New Delhi, Jan. 9: Diplomats and generals of India and Pakistan were in touch today after Tuesday’s killing of two soldiers and traded charges but New Delhi and Islamabad said they did not want ceasefire violations in Jammu and Kashmir to escalate.
Reports from Indian Army sources in the north indicated there was restiveness over the brutal killings of Lance Naiks Sudhakar Singh and Hem Raj of the 13 Rajputana Rifles battalion.
The bodies of the soldiers were flown to their villages in Madhya Pradesh and Uttar Pradesh this afternoon.
India lodged a strong protest with Islamabad and said Pakistani troops had subjected the bodies of the Indian soldiers to “barbaric and inhuman mutilation”. India also warned that the “unacceptable” incident may have an adverse impact on bilateral ties.
Foreign secretary Ranjan Mathai summoned Pakistan’s high commissioner to India, Salman Bashir, and “lodged a strong protest on the actions of the Pakistan army on January 8”. He conveyed India’s “deepest concerns” over Tuesday’s attack.
Official sources denied external affairs minister Salman Khurshid had spoken to his Pakistan counterpart Hina Rabbani Khar or that foreign secretary Mathai had spoken to his Pakistan counterpart Jalil Abbas Jilani.
Privately, there was an acknowledgement in the military that Tuesday’s killings were not one of a kind on the Line of Control. The Indian Army counts 117 ceasefire violations in 2012 (93 on the LoC and 24 across the International Border), 61 in 2011 (50 and 11) and 57 in 2010 (43 and 14). There have been three in nine days this year. The ceasefire was agreed in November 2003.
Khar and Bashir denied their troops had entered Indian territory and killed the soldiers. The two and the Pakistani military also alleged that one of their soldiers, Lance Naik Aslam, was brutalised by Indian troops on January 6 near the Haji Pir Pass, an allegation bluntly denied by India.
Defence minister A.K. Antony continued to call Tuesday’s act provocative.
“That it has happened is a reality. There is clear evidence to it. It is a highly provocative act on the part of the Pakistan army. The way they treated an Indian soldier’s dead body is inhuman. We are in the process of taking it up with the Pakistan government, at the army level and now at the Director General of Military Operations (DGMO),” he said in Calcutta. “Government of India in co-ordination with all stakeholders is closely monitoring all the developments,” he said.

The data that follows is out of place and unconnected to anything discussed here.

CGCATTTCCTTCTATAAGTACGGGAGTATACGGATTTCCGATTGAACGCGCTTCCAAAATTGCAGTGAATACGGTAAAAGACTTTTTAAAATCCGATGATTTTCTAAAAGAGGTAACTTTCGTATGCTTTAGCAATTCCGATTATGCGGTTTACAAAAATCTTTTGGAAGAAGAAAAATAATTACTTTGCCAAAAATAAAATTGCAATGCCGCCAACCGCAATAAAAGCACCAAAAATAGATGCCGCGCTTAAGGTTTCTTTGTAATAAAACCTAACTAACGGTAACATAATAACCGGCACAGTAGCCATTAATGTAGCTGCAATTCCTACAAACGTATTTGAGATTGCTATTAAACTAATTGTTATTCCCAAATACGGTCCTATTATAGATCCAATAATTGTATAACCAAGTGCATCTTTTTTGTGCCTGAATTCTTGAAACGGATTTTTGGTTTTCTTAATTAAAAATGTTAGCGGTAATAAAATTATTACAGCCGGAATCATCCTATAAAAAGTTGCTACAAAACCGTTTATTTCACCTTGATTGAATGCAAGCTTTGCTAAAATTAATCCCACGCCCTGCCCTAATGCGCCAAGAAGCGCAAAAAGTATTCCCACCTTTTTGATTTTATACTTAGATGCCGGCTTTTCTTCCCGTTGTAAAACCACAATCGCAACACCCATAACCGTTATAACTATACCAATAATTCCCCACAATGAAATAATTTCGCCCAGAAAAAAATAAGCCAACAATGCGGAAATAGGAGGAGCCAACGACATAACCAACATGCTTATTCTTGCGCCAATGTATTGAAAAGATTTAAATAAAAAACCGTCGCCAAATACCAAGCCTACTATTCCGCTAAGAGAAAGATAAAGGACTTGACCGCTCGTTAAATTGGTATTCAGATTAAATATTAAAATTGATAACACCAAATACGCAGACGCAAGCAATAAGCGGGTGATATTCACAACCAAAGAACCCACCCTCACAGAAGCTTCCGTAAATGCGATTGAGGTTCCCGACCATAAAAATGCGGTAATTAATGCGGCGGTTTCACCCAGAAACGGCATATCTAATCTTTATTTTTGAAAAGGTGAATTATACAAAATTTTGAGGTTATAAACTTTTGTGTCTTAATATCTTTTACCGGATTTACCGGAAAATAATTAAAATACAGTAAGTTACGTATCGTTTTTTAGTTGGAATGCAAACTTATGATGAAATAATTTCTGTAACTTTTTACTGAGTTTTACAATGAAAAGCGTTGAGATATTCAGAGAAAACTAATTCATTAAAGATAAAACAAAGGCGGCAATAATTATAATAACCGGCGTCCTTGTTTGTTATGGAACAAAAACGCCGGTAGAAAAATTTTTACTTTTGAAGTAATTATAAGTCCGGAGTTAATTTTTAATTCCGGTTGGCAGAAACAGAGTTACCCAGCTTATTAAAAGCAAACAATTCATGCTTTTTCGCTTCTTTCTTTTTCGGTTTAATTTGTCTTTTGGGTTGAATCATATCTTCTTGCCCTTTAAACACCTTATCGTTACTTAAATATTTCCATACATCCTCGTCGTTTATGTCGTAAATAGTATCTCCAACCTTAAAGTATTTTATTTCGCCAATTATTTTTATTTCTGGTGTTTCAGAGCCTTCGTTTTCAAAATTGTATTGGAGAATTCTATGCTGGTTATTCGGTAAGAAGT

Indian DGMO Lt General Vinod Bhatia and his Pakistan counterpart Lt General Ashfaq Nadeem Ahmed spoke over the telephone hotline shortly after 10 this morning.
“The DGMO lodged a strong protest giving details. It was conveyed that this action was by regular troops (of the Pakistan army) in which two of our soldiers were martyred. A strong protest was also lodged against the mutilation of the body of one of our soldiers. This is a grave violation of the rules of engagement of any civilised, professional army,” an Indian Army spokesperson said.
The army chief cancelled his visit to the NCC Republic Day camp tomorrow, an annual event where he would have been asked questions by the media.
In fresh details of Tuesday’s firefight, an army source said the encounter took place between the Indian fence meant to check infiltration and the Line of Control in Mendhar. The distance between the LoC and the fence is about 2km.
Pakistani troops in the black dungarees of the Special Services Group and possibly of the 29 Baluch regiment surrounded the seven-member Indian patrol about 600 metres inside Indian territory. The two lance naiks who were killed were the scouts for the “area domination patrol” that was moving between two posts in the Mendhar sector in thick fog.
Mendhar is probably the most volatile sector along the LoC. Most Pakistani posts opposite the sector are higher than India’s, giving the Pakistani soldiers a better view of Indian military movements.
A source who visited Poonch and Mendhar recently said there was also unease in the Pakistani military about bunkers and defences that the Indian army was building or reinforcing in its own territory. On at least one occasion recently, Pakistani troops had rigged up loudspeakers and warned Indian troops to stop such work.
Pakistan’s strategic Haji Pir Pass, that connects Uri and Poonch on the Indian side, was captured by the Indian army in the 1965 war but was returned after the Tashkent agreement.
Foreign secretary Mathai reminded high commissioner Bashir that “the experts of both countries had met in New Delhi on December 27, 2012, to discuss conventional CBMs (confidence building measures), wherein maintaining the sanctity of the LOC, one of the most important CBMs between the two countries, was emphasised”, an MEA statement said.